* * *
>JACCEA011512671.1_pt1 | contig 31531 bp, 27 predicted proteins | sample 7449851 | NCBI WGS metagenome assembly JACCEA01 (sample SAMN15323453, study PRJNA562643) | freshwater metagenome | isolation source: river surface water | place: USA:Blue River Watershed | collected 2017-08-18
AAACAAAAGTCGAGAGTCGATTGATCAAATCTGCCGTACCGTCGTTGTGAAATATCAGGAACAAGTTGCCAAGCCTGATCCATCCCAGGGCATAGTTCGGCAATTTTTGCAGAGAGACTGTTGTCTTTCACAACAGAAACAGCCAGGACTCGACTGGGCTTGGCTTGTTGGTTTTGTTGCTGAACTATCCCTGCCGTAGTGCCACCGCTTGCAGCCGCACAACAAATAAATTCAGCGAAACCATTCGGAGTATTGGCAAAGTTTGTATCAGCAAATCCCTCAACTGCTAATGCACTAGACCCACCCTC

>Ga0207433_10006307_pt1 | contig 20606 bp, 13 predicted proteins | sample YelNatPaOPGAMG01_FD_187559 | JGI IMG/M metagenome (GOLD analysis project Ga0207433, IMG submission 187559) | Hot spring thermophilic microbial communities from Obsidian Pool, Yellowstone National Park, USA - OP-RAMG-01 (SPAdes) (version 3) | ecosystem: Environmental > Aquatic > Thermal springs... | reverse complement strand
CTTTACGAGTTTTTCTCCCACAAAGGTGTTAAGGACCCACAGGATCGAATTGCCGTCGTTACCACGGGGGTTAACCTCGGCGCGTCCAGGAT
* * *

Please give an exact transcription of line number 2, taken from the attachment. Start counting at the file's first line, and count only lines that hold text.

AAACAAAAGTCGAGAGTCGATTGATCAAATCTGCCGTACCGTCGTTGTGAAATATCAGGAACAAGTTGCCAAGCCTGATCCATCCCAGGGCATAGTTCGGCAATTTTTGCAGAGAGACTGTTGTCTTTCACAACAGAAACAGCCAGGACTCGACTGGGCTTGGCTTGTTGGTTTTGTTGCTGAACTATCCCTGCCGTAGTGCCACCGCTTGCAGCCGCACAACAAATAAATTCAGCGAAACCATTCGGAGTATTGGCAAAGTTTGTATCAGCAAATCCCTCAACTGCTAATGCACTAGACCCACCCTC